Fr. Tim’s Homily Sunday, December 23, 2018

Sunday, December 23, 2018

Fourth Sunday in Advent

Micah 5: 1-4a

Hebrews 10: 5-10

Luke 1: 39-45

 

I came across something that Cardinal Timothy Dolan wrote about the season of Advent, and it really caught my attention. Here are his thoughts:

“Even though Advent comes but once a year in the liturgical calendar, the older I get, the more I’m convinced that life is all about Advent – all about the coming of Christ to us.

“She awaits word from her physician on the results of the biopsy of the ‘growth’ taken from her body, fearful ‘it’ has come back…That’s Advent.

“He watches daily for the mail, looking for word from the university where he applied, wondering if he has been accepted…He’s in Advent.

“They sit helpless next to their two-year-old’s hospital bed, wondering if and when the child will regain consciousness after his fall down the basement steps…They’re in Advent.

“He is exhausted from praying for a job, having begged God hour after hour, day after day, these past four months of unemployment, as he replies to the most recent want ad, knowing his savings and benefits are almost gone for his wife and kids…He’s in Advent.

“She’s at the end of a long line, all her belongings in two plastic garbage bags, and she is fearful that the beds will all be taken on this freezing night by the time she gets to the door of the shelter…She’s in Advent.

“He wonders if he can make it through the evening. He wants a drink so bad. It’s been three months since his last one, three months of sobriety, one step at a time, and he can sense himself falling…He’s in Advent.

“He kisses her gently on the forehead, as the hospice caregivers have told him it’s over, and he realizes her nine years of Alzheimer’s have come to an end. Her Advent is over, his will continue and so will ours.

“Waiting, longing, hoping, watching, yearning, expecting…seems like that’s what life is all about. Life is an Advent.”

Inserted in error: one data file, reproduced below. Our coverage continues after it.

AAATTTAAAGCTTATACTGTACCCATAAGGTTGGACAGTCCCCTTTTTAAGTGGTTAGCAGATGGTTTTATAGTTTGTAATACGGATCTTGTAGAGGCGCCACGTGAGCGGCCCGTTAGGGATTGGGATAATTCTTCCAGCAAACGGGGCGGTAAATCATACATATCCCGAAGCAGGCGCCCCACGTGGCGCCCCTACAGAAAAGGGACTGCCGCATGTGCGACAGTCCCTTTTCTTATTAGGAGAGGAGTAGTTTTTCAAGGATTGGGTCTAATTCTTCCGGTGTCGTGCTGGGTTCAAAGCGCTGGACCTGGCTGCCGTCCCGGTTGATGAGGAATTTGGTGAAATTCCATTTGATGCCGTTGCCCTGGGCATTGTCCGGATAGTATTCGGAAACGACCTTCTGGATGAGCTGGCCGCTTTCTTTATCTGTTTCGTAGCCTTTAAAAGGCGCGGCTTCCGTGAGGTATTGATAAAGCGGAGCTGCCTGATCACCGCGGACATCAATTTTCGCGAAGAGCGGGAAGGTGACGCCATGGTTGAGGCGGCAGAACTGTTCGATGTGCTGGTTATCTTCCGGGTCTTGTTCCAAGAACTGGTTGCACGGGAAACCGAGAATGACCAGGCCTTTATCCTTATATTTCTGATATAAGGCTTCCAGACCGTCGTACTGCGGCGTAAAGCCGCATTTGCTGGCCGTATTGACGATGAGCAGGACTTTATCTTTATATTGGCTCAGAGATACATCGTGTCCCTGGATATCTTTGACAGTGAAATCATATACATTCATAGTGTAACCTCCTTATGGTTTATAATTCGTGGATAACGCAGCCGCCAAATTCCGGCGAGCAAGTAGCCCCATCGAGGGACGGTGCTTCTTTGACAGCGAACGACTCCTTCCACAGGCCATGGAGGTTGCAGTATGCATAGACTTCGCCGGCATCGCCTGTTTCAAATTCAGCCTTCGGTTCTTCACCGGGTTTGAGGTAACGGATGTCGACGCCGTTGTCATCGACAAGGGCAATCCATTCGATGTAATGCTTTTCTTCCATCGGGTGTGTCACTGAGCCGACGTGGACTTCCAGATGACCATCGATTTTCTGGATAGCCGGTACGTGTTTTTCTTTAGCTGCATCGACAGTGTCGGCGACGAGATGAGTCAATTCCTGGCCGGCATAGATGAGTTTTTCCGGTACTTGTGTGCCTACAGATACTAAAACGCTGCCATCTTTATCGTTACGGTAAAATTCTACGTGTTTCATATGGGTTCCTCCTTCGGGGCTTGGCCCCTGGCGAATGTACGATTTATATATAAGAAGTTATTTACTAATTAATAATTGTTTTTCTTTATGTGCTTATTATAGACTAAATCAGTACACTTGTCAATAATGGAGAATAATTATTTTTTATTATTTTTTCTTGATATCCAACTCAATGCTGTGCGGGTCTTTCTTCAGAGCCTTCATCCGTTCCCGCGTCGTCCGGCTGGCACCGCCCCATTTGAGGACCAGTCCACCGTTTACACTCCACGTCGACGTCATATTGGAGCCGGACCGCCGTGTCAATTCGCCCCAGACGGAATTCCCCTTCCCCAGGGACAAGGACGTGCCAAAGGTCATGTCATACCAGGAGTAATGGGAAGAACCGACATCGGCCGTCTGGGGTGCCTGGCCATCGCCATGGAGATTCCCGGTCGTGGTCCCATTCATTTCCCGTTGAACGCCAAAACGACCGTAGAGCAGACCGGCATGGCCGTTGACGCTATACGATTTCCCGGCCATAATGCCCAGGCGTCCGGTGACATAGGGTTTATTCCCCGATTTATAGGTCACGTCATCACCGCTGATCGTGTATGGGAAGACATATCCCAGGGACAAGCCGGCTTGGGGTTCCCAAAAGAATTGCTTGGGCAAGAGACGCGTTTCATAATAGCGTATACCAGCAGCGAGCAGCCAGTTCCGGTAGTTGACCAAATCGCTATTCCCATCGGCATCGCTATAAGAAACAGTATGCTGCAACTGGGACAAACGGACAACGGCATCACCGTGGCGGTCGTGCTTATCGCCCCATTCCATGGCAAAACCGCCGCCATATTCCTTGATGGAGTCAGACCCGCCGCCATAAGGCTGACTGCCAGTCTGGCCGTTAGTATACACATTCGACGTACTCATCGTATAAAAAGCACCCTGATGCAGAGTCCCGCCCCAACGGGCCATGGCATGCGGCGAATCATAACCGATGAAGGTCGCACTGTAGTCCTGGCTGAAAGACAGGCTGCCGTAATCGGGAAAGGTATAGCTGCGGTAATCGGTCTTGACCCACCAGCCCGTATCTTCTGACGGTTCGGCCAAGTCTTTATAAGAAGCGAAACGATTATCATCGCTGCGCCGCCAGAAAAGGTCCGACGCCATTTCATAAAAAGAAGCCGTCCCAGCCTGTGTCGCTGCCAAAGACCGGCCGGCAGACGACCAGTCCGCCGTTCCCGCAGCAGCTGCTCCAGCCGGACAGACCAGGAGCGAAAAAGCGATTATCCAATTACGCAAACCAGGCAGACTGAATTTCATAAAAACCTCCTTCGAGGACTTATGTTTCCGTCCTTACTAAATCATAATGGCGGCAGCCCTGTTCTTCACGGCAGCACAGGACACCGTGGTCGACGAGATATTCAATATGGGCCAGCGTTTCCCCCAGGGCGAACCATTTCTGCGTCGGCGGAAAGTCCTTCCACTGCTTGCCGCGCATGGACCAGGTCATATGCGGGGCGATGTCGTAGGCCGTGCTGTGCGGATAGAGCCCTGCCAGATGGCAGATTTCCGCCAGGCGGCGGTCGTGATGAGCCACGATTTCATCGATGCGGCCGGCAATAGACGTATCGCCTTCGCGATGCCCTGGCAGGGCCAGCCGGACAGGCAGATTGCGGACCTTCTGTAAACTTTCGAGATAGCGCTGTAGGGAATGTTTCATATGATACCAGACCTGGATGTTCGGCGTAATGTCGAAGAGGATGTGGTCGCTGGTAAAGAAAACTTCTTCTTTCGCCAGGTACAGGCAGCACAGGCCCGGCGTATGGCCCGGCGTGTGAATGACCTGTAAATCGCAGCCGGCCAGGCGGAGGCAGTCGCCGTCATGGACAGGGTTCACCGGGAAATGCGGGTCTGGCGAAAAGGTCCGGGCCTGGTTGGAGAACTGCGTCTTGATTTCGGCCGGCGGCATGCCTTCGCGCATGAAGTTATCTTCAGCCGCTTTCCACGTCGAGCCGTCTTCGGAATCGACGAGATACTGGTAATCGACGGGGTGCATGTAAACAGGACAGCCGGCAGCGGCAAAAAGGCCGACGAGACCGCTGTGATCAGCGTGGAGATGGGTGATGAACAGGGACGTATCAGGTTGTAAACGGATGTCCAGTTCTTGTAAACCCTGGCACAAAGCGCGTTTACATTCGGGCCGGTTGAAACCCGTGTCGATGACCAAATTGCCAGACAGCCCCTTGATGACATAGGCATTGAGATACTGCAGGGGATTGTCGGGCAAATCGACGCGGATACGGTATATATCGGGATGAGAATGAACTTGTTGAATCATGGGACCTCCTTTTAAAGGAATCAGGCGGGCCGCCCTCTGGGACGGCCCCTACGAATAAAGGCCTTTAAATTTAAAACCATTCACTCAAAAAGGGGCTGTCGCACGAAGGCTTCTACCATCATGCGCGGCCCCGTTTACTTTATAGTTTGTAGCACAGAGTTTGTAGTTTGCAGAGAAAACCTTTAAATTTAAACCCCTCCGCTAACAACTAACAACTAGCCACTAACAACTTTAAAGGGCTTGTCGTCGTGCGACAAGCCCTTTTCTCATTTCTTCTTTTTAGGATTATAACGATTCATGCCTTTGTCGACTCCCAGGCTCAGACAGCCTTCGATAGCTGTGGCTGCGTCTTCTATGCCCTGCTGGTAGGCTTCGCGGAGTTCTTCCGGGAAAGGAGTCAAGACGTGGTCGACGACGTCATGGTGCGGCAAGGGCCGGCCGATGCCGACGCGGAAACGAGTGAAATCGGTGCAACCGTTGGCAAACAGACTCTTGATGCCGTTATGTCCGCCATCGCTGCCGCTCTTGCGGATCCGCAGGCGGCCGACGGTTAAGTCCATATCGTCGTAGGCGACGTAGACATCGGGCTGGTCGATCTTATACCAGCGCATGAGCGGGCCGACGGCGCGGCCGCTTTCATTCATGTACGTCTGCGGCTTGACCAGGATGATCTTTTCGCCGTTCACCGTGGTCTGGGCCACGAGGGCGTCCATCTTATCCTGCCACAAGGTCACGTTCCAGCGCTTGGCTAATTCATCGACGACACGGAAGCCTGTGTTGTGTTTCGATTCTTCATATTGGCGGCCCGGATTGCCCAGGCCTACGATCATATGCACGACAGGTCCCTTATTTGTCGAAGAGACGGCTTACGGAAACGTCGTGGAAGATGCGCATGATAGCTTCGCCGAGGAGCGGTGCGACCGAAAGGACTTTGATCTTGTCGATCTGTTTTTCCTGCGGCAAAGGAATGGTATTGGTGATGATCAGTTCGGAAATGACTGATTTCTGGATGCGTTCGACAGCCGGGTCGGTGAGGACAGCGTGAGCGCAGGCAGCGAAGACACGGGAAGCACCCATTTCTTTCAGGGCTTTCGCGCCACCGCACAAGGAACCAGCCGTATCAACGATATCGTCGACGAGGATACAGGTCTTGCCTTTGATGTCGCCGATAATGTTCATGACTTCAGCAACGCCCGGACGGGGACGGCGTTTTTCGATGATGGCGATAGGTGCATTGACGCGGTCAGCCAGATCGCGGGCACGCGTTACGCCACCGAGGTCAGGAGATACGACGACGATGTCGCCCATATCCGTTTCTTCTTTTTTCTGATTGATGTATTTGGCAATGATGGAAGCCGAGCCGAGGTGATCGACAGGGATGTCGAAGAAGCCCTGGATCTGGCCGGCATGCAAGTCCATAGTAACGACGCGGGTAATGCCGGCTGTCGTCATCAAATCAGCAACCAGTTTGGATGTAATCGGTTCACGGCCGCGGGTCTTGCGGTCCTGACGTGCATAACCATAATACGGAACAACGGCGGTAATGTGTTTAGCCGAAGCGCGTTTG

Words from Cardinal Timothy Dolan.

         Pope Benedict XVI, when he was a much younger priest known as Father Joseph Ratzinger, gave some talks on Advent to some college students in Germany. He said: “We are apt to think of Advent as a season that exists before Christ, while we now exist after Christ.” But then, Father Ratzinger goes on:

“It is Advent. The first thing to accept is this reality of an enduring Advent. If we do, we shall begin to realize that the borderline between ‘before Christ’ and ‘after Christ’ does not run simply through historical time – it runs through our hearts. If we are living on a basis of selfishness, of egoism, then even today we are ‘before Christ.’

“But in this time of Advent, let us ask the Lord to grant that we may live less and less ‘before Christ’ – and certainly not ‘after Christ’ – but truly ‘with Christ and in Christ’: with Him who is indeed Christ yesterday, today and forever.”

         On this fourth Sunday of Advent, we get ready to celebrate the first coming of Christ with His birth in Bethlehem on Christmas.

Today’s Gospel is the scene of the second Joyful Mystery: the Visitation. Mary, pregnant with Jesus, goes to visit her older relative, Elizabeth, to assist her with her pregnancy with John the Baptist.

When Mary arrives, Elizabeth is filled with the Holy Spirit and she is the first person to announce the arrival of the Messiah: “Blessed are you among women, and blessed is the fruit of your womb.”

Bishop Fulton Sheen put it so well so many years ago when he said that the Incarnation, the Word of God becoming flesh, continues after Mary.

God through His angel said to Mary, “Would you be willing to give a human nature to my Divine Eternal Son? Would you be willing to allow My Son, the Word, to take flesh in your womb?” And Mary said, “Yes. I am the handmaid of the Lord.”

Bishop Sheen says that Incarnation continues, that God asks each one of us the same question: “In your living, in all you say and do, will you allow My Word to take flesh in you?” And we say, “Yes.” And like Mary, we carry Christ to others.

Advent is all about Christ coming to us – at Bethlehem, at the end of time, and right now. He is with us, and like Mary, we carry Him in our lives to others.

“I am the servant of the Lord,” Mary said to the angel Gabriel. “Let it be done to me just as you say.” Come, Lord Jesus. Come!